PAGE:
Atsuko Yoshimura: changing pottery roles

Atsuko Yoshimura: changing pottery roles

The Craft Council of BC is joining the #5WomenArtists movement, started by the National Museum of Women in the Arts, once more in March. This campaign calls attention to the fact that women have not been treated equally in the art world, and today they remain dramatically underrepresented and undervalued in museums, galleries, and auction houses.

We are featuring some of the talented women in craft – follow us on Instagram where these artists will be taking over to share a glimpse of their practice, and everyday activities. Can you name 5 women artists?

Atsuko Yoshimura grew up in Japan and immigrated to Canada in 1996. She studied ceramics extensively in Japan and Canada. Upon arrival in Vancouver, she enrolled in the Fine Arts program at Langara College. Then she transferred to Emily Carr University of Art and Design and received a BFA in 2006. On top of her studies, she worked as a glaze technician at a pottery studio, and she also produced ceramic work for galleries and craft shows around Vancouver. In 2008, she took a hiatus from pottery making and focused on raising her children. Once her second son entered elementary school in 2014, she made a fresh start with a new body of work, porcelain series. Atsuko currently works as a full-time ceramic artist.

 

Although it is still common in the Japanese culture to think that inheriting traditional skills is a man’s role, I anticipate that men and women will be able to freely select their professions regardless of gender stereotypes.

Have you ever wondered how women can effect change by sharing their art with the world? I am a ceramic artist and create porcelain and stoneware utilitarian ceramics. I grew up in Japan, where pottery is prominent in the culture, and immigrated to Canada in 1996. I have learned pottery extensively in Japan and Canada. Today, many women ceramic artists are active and creating outstanding work all through the world.

 

When I started learning pottery in 1994 in Japan, there were not as many women ceramic artists compared to now. Historically, women were excluded from a male-dominated field of ceramic arts for centuries, restricted from taking apprenticeships or leaning in professional schools. This was due to the fact that many tasks require considerable power, such as wedging clay, wheel throwing, kiln loading and firing. Also, it was generally considered that women would do housework and men would work. However, this situation was changed during the postwar period; women have been able to take professional training, and the status of female potters was greatly improved. In recent years, women ceramic artists became more abundant and their work fascinates people around the world. Although it is still common in the Japanese culture to think that inheriting traditional skills is a man’s role, I anticipate that men and women will be able to freely select their professions regardless of gender stereotypes.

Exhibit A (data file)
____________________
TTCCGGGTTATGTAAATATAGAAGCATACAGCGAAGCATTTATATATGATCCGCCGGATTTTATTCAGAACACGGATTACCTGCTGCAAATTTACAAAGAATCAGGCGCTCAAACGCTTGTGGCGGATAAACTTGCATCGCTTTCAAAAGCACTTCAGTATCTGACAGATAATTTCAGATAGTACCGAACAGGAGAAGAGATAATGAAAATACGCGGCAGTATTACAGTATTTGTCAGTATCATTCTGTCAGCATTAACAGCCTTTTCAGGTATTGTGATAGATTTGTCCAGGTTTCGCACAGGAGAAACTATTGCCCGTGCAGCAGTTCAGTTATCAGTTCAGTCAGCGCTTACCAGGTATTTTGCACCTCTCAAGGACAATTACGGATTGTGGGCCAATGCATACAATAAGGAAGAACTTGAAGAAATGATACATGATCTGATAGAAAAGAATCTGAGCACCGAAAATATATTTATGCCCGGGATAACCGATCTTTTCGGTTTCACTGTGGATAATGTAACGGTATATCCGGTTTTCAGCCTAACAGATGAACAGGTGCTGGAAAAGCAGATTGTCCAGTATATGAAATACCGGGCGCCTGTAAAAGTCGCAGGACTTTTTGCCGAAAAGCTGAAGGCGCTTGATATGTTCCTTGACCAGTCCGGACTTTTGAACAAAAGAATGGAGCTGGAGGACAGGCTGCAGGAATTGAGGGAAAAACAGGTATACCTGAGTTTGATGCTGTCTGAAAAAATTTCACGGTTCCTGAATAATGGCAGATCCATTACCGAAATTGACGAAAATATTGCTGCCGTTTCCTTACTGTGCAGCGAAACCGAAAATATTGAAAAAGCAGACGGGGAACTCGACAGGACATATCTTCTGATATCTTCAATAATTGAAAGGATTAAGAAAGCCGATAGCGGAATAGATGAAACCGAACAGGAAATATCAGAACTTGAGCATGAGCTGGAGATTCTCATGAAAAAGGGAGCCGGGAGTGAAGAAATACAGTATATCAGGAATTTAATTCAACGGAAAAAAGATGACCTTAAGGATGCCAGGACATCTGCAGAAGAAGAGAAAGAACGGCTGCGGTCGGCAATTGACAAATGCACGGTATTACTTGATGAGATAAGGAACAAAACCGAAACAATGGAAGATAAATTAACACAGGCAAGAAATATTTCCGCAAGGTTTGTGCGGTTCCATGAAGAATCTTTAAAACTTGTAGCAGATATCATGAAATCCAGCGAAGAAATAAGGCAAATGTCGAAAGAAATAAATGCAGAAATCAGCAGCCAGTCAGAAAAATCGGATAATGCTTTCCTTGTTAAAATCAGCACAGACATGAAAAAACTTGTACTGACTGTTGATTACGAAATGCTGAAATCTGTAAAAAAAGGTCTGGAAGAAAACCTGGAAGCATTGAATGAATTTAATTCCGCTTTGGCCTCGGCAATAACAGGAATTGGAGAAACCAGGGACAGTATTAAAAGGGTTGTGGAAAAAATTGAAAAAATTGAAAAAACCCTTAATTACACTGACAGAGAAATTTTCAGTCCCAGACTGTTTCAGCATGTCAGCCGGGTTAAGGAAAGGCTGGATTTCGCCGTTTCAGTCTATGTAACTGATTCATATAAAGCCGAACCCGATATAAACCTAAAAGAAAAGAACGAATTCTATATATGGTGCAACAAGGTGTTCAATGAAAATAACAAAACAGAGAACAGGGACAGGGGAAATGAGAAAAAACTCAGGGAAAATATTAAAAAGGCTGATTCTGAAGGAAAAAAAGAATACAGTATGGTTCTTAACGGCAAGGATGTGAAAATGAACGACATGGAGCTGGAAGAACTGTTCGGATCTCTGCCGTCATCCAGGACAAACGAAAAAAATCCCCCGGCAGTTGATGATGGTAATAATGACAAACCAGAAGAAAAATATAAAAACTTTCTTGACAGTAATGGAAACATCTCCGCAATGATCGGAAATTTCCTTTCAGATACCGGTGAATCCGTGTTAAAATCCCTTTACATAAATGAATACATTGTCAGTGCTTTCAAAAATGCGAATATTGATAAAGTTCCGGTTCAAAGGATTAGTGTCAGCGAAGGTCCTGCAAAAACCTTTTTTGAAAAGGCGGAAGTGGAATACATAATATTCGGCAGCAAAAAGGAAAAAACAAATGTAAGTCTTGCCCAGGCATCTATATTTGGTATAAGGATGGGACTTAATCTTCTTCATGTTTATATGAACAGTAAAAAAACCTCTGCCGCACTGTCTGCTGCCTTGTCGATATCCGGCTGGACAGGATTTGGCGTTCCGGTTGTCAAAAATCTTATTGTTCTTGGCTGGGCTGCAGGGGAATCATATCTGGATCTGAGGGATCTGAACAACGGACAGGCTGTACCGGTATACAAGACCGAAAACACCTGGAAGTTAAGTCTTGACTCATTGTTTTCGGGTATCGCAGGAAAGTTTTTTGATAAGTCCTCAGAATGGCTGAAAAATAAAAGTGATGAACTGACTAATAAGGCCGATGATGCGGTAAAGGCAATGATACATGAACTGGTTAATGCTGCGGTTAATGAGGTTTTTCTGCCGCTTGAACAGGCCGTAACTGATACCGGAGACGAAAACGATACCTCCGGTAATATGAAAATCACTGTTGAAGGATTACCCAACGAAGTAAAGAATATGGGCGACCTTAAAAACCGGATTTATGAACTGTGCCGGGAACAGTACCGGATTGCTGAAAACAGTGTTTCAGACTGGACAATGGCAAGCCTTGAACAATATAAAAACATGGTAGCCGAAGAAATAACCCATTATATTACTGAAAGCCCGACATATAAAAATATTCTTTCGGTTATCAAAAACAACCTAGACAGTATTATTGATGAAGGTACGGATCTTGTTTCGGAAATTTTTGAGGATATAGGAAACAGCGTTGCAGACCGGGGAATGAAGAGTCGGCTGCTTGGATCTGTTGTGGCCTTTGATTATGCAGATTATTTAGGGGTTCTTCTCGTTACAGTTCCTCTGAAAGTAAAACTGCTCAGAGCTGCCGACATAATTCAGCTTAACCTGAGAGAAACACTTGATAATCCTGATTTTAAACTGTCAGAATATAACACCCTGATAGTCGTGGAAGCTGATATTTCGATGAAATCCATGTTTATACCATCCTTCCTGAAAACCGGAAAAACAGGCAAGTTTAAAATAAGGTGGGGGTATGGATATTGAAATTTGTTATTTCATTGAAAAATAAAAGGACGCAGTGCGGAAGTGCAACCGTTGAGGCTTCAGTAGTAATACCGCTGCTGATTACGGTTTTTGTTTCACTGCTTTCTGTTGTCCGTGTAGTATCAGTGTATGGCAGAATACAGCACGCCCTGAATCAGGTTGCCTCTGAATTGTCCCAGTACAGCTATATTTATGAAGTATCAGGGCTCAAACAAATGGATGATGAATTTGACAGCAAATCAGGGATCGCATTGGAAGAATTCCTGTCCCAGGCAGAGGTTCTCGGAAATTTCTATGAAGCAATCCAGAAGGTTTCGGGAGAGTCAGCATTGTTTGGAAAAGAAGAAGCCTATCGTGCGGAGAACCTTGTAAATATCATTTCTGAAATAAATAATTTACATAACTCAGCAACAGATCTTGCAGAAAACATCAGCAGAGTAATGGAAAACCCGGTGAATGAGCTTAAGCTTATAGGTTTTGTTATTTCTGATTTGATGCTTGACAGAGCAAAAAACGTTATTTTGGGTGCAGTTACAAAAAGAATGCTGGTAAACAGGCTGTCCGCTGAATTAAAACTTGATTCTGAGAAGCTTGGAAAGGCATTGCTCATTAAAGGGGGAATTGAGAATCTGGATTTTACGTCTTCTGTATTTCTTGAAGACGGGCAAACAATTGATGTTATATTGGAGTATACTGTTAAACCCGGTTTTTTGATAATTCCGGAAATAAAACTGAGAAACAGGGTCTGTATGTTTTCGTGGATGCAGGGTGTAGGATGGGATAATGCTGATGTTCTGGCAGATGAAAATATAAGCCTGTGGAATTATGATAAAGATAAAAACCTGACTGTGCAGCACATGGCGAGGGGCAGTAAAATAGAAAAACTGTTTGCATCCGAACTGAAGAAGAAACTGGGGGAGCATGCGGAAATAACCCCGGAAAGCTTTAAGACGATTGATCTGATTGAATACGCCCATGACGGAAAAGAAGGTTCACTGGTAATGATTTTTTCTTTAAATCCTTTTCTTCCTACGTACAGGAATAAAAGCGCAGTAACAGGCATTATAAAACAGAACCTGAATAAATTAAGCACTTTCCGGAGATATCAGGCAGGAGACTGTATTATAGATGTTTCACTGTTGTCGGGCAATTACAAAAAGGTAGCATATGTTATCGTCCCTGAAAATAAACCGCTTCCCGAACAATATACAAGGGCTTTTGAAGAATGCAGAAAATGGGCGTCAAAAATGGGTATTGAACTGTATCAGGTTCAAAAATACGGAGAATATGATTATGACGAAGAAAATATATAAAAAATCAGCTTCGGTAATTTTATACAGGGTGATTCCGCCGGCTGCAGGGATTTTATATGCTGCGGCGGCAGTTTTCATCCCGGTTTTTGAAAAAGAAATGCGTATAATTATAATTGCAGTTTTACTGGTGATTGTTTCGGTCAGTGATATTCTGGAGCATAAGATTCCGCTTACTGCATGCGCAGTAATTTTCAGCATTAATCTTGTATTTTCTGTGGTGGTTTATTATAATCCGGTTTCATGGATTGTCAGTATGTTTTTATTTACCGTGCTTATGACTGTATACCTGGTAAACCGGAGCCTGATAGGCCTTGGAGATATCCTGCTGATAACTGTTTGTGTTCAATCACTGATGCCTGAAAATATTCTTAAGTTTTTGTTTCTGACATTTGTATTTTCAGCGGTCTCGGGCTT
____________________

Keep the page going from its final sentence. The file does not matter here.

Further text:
After immigrating to Canada, I enrolled in a fine arts program in college and university. I was impressed by the fact that a lot of women artists were quite active in the field of ceramic art. Their work has a great diversity in style from utilitarian pottery to conceptual sculpture. When I was learning pottery in Japan, I focused on improving my throwing skills, but after moving to Canada, I realized that learning pottery was not only about developing skills and techniques, but also about expressing yourself creatively.

Now I work as a full-time ceramic artist creating functional pottery from my home studio while raising children. I sometimes have a hard time to balance work with home life, but I believe that all the experience influences my artwork. I enjoy not only making pottery but also using it for cooking, food preparation and serving in my daily life. I strive to make functional pottery meant to be both aesthetically and functionally pleasing to the hand and to the eye.

Maybe utilitarian pottery is not such an art which conveys a direct message, but each piece of pottery embodies the artist’s experiences. I believe that women artists can share their passion and aesthetic gratification with the users through their work and bring beauty and enjoyment into our everyday lives. This effort may be a small step, but I think that women’s art can raise awareness about gender equality issues and this awareness can create change in the world.

Atsuko Yoshimura | Atsuko Yoshimura Ceramics

atsukoyoshimura.com

@atsukoyoshimura

 

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